Dr. Schwartz, a sociologist, has been the training coordinator of the Psychiatric Epidemiology Training program for over 20 years. In that capacity she has overseen the training of post-doctoral fellows from a variety of disciplines. Her research focuses on the ways in which different methodological approaches influence conclusions drawn about the etiology (including genetic etiology) and consequences of psychiatric disorders, which is a focus of her teaching as well.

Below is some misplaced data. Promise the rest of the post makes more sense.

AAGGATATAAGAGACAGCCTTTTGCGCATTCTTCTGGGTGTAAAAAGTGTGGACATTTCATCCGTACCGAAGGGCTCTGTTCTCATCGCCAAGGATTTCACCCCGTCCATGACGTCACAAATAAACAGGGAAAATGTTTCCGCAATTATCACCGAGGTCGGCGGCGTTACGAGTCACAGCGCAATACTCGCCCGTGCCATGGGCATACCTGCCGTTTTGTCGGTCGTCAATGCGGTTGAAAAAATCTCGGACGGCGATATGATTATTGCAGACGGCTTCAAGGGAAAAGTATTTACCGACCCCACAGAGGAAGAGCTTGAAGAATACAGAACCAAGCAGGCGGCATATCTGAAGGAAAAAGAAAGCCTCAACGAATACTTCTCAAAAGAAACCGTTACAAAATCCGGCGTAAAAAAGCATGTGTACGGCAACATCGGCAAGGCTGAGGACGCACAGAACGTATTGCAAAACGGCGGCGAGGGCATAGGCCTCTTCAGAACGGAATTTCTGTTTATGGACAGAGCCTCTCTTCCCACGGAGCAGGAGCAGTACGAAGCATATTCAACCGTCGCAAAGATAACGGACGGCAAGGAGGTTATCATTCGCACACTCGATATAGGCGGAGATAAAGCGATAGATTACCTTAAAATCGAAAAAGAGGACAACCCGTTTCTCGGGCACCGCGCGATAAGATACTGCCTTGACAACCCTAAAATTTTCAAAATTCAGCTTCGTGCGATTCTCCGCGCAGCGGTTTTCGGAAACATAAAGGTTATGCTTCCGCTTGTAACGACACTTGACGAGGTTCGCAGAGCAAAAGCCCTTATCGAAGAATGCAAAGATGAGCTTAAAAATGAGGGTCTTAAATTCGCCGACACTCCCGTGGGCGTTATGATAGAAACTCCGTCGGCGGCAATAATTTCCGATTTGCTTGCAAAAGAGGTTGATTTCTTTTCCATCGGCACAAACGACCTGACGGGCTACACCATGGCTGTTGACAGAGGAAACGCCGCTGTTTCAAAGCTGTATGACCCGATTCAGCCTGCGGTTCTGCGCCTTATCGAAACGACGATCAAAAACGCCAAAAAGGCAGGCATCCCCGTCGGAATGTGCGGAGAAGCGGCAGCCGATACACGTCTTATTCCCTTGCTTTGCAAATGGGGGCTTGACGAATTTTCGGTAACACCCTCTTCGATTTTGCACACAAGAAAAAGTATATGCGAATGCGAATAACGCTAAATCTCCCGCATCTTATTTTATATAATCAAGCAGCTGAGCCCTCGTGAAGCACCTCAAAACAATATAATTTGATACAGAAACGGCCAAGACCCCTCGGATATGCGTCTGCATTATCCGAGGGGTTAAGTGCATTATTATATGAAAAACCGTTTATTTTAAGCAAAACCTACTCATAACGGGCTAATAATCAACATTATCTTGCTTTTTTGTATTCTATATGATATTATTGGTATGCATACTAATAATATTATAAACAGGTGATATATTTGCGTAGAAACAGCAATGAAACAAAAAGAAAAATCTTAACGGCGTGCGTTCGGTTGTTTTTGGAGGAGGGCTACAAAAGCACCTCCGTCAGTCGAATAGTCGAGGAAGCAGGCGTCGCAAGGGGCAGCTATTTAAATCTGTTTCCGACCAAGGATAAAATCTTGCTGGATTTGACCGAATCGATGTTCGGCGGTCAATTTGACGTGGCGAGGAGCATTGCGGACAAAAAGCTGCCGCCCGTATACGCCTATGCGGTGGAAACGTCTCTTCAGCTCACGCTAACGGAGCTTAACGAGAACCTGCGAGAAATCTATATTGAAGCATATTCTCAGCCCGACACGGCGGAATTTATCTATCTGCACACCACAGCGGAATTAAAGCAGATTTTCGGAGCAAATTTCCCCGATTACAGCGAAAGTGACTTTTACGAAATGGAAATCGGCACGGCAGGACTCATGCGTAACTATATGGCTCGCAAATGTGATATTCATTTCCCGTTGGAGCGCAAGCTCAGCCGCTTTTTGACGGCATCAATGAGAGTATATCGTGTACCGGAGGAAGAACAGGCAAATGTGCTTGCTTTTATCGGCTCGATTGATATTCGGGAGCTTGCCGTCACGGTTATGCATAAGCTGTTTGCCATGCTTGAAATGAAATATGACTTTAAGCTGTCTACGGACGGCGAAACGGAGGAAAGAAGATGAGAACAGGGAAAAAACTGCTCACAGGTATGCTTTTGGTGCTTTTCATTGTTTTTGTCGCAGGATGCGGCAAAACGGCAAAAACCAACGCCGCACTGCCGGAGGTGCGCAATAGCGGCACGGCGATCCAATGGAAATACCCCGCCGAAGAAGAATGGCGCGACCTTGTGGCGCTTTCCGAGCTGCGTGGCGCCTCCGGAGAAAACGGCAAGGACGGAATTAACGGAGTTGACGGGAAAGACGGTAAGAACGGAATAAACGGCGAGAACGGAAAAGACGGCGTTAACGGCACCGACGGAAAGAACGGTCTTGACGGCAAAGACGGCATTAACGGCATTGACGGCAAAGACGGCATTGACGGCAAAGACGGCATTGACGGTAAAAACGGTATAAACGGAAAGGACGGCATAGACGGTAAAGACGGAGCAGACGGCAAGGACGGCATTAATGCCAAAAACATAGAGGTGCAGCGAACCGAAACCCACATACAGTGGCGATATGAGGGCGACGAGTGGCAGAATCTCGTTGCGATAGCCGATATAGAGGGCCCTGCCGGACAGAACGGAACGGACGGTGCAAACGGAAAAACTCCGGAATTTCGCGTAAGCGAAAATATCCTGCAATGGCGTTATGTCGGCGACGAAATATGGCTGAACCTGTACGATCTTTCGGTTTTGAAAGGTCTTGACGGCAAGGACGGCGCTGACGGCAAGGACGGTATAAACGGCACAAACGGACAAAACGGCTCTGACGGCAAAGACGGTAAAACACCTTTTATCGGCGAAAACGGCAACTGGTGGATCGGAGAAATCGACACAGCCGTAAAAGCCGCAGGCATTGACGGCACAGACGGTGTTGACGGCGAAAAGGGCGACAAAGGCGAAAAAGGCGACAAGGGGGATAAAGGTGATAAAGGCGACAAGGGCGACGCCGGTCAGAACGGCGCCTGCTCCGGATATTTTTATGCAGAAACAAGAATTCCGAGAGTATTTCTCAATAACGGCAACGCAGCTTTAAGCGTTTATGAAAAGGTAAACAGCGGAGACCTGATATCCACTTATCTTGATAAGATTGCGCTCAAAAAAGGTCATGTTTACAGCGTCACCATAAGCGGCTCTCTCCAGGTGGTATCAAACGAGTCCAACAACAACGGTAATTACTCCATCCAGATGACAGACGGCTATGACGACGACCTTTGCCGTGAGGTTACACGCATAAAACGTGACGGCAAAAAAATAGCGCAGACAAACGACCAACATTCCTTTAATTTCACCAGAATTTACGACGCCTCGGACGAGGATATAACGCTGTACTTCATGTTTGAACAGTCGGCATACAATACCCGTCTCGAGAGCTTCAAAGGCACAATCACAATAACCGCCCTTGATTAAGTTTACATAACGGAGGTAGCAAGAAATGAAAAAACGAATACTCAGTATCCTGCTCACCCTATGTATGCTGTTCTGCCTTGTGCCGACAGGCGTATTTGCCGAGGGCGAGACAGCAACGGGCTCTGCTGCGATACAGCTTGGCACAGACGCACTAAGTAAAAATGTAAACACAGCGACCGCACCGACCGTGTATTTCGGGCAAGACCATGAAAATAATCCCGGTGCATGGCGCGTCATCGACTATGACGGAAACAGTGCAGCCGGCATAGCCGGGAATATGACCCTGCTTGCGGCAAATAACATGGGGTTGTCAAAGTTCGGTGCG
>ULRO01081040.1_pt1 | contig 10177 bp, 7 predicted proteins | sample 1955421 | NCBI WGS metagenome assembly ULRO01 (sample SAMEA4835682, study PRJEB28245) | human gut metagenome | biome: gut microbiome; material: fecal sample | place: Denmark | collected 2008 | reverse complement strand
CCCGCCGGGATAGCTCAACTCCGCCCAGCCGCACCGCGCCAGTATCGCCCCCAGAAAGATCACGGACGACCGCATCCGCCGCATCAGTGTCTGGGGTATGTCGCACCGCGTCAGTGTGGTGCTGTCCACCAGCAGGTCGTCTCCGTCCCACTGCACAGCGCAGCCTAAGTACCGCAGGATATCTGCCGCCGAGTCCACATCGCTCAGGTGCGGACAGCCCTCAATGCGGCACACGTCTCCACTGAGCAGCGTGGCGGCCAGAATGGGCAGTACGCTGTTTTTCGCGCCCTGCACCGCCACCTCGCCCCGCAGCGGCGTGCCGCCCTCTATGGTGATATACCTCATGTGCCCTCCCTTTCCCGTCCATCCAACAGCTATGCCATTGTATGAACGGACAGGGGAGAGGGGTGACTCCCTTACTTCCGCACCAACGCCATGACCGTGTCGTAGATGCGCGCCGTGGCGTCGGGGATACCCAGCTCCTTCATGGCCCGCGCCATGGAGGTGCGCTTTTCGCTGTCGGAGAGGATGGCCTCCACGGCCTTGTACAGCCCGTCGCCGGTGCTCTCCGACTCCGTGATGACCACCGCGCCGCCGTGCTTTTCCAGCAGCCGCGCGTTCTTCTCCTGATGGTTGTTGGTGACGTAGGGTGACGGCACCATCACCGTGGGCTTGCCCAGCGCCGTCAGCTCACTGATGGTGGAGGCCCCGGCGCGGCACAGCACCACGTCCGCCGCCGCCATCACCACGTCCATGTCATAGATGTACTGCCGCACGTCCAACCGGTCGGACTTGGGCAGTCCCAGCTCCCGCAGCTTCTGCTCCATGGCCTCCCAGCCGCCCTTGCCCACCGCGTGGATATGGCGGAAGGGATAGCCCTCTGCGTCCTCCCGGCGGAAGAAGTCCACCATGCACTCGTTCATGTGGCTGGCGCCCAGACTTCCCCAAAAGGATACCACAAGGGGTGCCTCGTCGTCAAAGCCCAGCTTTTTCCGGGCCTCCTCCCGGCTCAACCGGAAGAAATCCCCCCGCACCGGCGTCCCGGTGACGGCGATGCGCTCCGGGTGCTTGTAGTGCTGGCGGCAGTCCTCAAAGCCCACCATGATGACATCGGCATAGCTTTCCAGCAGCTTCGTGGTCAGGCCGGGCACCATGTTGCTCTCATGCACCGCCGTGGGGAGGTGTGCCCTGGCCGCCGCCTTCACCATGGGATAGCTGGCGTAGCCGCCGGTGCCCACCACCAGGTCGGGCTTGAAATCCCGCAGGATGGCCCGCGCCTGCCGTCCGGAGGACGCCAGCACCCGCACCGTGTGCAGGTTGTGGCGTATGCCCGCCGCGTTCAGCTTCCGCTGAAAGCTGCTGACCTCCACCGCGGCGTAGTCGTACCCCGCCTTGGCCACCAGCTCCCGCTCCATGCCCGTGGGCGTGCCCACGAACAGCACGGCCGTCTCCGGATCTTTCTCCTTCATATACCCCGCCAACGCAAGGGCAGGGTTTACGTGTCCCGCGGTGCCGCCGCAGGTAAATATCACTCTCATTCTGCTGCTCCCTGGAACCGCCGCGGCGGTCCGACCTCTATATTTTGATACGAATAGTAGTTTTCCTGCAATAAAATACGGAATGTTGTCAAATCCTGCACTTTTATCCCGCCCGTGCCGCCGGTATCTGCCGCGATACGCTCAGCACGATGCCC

Rachel Yarmolinsky, Director of Media Relations and Marketing at Columbia University Department of Psychiatry, will oversee all CEER coordination activities. Ms. Yarmolinsky is experienced in event and meeting planning, science writing, graphic design in both electronic and print formats and in external and media relations. A former director of Audiovisual Services in the department, she is experienced in video and teleconferencing, and highly familiar with web-based and social media communication modalities. Ms. Yarmolinsky is currently completing an MS in Bioethics at Columbia University.